Box Office: ‘Fantastic Beasts 3’ aims for $ 40 million debut

A bunch of intrepid wizards will duel against a little blue speed demon to head domestic ticket offices.

Odds favorite “Fantastic Beasts: The Secrets of Dumbledore”, the third contribution in the “Harry Potter” spinoff series, is expected to debut for at least $ 40 million from 4,200 North American theaters. These ticket sales should be enough to surpass the competition – unless last weekend’s champion “Sonic the Hedgehog 2” gets another strong attendance in cinemas. Paramount’s kid-friendly sequel opened last weekend for a whopping $ 72 million and could add $ 30 million to $ 40 million in its second outing.

Elsewhere, Sony Pictures gets off to an early start by bringing “Father Stu,” an R-rated faith-based drama starring Mark Wahlberg and Mel Gibson to cinemas on Wednesday. The film is expected to gross $ 7 million from 2,705 theaters in the first five days after release.

“Harry Potter” veteran David Yates directed “The Secrets of Dumbledore,” an amazing adventure that puts a larger spotlight on the beloved Hogwarts professor Albus Dumbledore (portrayed by Jude Law). In the new film, he teams up with the remarkable magic zoologist Newt Scamander (Eddie Redmayne) and friends to prevent the dark wizard Gellert Grindelwald (Madds Mikkelson, who replaces Johnny Depp) from igniting a wizarding world war. Also on the cast are Ezra Miller, Dan Fogler, Alison Sudol, Callum Turner and Jessica Williams.

The third chapter of the prequel series, which precedes the adventures of Harry, Ron and Hermione, has received mixed reviews. Variations Peter Debruge called the film a “much-improved sequel,” while The Daily Beasts Nick Schager said “this superficial bit of IP exploitation is a reminder that all good things come to an end.” The Prequel saga is intended to be a five-film franchise, but executives at Warner Bros. waiting to see how “The Secrets of Dumbledore” will be received before giving movies four and five the green light.

JK Rowling and Steve Kloves co-wrote “Fantastic Beasts 3,” which cost $ 200 million to produce. It’s about to land the lowest start for the “Harry Potter” adjacent movie. 2016’s “Fantastic Beasts and Where to Find Them” ignited to $ 74 million in North America, while the 2018 sequel “The Crimes of Grindelwald” bowed for a slightly less magical $ 62 million. In the case of “The Secrets of Dumbledore”, COVID can pose a challenge to final ticket earnings. Since the beginning of the pandemic, only five Hollywood movies have generated at least $ 500 million at the worldwide box office.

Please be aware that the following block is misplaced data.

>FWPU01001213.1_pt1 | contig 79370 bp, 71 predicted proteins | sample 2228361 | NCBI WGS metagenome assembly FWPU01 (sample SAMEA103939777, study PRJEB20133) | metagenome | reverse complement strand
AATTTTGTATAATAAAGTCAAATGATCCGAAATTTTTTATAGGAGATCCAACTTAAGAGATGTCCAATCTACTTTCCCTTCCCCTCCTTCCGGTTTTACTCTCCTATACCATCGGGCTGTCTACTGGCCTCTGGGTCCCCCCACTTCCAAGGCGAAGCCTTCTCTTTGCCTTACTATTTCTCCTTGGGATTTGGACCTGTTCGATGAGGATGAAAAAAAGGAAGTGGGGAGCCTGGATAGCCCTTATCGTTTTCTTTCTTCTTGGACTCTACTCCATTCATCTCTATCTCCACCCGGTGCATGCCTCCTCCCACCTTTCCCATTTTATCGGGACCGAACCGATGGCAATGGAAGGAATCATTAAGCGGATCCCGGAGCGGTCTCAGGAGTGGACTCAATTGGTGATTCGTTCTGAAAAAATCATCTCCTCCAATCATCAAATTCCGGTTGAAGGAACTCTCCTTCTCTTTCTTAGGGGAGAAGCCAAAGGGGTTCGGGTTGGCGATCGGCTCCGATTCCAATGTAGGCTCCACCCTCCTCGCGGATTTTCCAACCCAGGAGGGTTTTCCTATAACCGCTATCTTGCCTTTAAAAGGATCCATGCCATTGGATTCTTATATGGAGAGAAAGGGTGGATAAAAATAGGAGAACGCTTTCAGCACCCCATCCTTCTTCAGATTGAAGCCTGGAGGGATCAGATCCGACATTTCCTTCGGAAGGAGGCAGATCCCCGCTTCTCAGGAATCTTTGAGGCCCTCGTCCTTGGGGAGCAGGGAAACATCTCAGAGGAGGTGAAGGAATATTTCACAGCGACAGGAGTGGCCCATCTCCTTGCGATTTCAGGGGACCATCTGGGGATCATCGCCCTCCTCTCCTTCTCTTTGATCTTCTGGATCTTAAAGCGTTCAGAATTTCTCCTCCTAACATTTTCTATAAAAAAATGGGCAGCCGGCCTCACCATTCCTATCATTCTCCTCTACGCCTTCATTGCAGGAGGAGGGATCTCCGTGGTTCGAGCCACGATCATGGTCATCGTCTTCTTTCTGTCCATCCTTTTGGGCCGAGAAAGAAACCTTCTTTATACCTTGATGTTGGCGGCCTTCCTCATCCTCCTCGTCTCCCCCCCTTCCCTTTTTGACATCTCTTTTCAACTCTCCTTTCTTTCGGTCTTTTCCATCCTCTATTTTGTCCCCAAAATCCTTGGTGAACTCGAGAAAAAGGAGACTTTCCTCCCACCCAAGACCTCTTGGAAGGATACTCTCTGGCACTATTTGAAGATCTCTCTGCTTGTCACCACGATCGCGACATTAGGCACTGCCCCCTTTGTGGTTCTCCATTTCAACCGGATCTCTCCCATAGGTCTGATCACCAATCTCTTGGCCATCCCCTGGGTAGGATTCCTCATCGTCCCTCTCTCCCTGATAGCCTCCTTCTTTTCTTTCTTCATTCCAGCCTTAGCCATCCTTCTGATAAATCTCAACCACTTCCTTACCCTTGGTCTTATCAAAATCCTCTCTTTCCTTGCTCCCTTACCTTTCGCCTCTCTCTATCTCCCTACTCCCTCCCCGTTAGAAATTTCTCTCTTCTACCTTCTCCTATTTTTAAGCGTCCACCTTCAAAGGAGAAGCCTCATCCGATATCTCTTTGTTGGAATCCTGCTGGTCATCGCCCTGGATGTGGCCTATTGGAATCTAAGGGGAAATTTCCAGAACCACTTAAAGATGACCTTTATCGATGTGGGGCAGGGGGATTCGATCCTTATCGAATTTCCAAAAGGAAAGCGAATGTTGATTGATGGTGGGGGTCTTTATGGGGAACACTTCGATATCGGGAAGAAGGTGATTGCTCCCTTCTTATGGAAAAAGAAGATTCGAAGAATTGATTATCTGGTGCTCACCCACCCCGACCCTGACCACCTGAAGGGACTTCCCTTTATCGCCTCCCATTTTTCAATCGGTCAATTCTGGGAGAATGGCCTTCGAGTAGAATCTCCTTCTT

Like its predecessors, “The Secrets of Dumbledore” will depend on the International Ticket Office to make money on its theater run. The first two “Fantastic Beasts” installments – which ended with $ 814 million globally and $ 650 million globally, respectively – accounted for nearly 75% of foreign sales revenue. Before it landed in the US and Canada, “Fantastic Beasts 3” opened overseas, with the film already drawing $ 58 million from 22 overseas markets. “The Secrets of Dumbledore” arrives in 44 additional markets, including France, Italy, Korea, Brazil and Mexico, this weekend.

For those smugglers who want to go to the cinema, “Father Stu” – a rare religious film for land distribution of a large Hollywood studio – arrives in time for Easter. Wahlberg, who also produced, personally helped fund “Father Stu,” as COVID-19 incurred additional costs. Rosalind Ross, Gibson’s partner, wrote and directed the faith-based film, which tells the story of the boxer who became a priest, Father Stuart Long, and his inspiring journey from self-destruction to redemption.

IN Variations review, chief film critic Owen Gleiberman called the film “at times awkward,” but praised Wahlberg, saying he “gives a fine performance, especially when he goes to a place you did not expect.”

“Father Stu” is Gibson’s first major studio film since 2017’s “Daddy’s Home 2” from Paramount Pictures. As an Oscar winner for “Braveheart” and an Oscar nominee for “Hacksaw Ridge,” Gibson has largely worked on minor indie and direct-to-streaming action movies with Lionsgate and Saban Films for a decade since making headlines for anti-Semitic and racist tirades.

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